High blood pressure drugs may help treat colon cancer

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In a new study from the Victoria University of Wellington, researchers found a potential new source of help for colon cancer patients—medications used to treat hypertension, or high blood pressure.

They focused on medications currently used to treat high blood pressure: beta-blockers, ACE inhibitors, and angiotensin receptor blockers.

Other research groups have previously reported lower incidence and improved survival of a range of cancers in patients who are already taking anti-hypertensive drugs.

In the study, the team used colon cancer tissues donated by consenting patients.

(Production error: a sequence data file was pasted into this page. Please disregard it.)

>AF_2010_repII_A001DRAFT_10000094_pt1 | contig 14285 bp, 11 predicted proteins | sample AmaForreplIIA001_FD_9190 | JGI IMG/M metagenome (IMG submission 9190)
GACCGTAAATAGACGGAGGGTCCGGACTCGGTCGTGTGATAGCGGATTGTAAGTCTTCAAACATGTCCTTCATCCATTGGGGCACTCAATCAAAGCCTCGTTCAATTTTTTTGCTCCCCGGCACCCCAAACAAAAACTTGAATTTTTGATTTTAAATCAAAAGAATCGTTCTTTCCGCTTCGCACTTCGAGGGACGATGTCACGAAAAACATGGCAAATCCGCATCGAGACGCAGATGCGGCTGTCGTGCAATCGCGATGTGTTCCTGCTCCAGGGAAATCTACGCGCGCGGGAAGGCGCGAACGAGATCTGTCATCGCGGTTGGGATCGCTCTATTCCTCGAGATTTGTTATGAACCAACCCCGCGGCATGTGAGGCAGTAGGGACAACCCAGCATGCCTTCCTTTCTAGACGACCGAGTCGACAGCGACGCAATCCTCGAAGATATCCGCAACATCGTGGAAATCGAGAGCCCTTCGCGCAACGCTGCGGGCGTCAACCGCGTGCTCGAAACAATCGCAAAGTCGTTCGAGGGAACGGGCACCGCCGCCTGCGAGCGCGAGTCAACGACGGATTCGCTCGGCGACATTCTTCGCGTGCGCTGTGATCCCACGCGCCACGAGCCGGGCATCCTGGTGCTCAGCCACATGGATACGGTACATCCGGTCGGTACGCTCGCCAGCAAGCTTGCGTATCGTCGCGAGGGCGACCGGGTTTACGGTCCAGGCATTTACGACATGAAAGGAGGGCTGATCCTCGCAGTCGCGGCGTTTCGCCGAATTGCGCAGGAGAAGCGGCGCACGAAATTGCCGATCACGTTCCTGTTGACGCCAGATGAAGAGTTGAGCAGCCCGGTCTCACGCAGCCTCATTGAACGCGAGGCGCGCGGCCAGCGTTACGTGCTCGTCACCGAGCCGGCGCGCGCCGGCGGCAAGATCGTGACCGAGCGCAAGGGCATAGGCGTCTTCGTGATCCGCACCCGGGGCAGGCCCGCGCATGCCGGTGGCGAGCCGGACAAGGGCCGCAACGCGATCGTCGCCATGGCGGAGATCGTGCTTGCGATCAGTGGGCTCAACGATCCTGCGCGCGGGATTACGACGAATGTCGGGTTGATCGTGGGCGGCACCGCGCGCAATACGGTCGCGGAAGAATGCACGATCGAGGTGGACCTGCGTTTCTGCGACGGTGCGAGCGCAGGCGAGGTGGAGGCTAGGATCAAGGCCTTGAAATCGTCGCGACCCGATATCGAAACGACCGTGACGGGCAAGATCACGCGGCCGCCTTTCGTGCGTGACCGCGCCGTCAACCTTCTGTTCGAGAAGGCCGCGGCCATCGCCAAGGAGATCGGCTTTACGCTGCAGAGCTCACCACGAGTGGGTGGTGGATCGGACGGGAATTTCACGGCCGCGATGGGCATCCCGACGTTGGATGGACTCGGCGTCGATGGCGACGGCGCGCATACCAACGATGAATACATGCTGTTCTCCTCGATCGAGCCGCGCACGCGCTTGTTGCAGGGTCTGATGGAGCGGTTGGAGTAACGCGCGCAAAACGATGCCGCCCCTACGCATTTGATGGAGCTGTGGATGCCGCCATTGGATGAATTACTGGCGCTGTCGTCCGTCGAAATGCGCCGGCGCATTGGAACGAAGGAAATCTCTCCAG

After studying these cells, they found that the cells had elevated levels of certain renin-angiotensin system (RAS) components, parts of a cell that are normally targeted by high blood pressure drugs.

Some of the high blood pressure drugs, particularly beta-blockers, impaired the function of these cells and reduced the levels of cancer stem cell markers.

The genes were less active after treatment than before treatment, possibly indicating that the cancer stem cells are specifically affected by the medications.

If further research does confirm this, the finding could eventually lead to a new treatment approach for colon cancer, using off-patent, low-cost, and commonly available oral medications with very low side effects.

The study was conducted by Dr. Matthew Munro et al.

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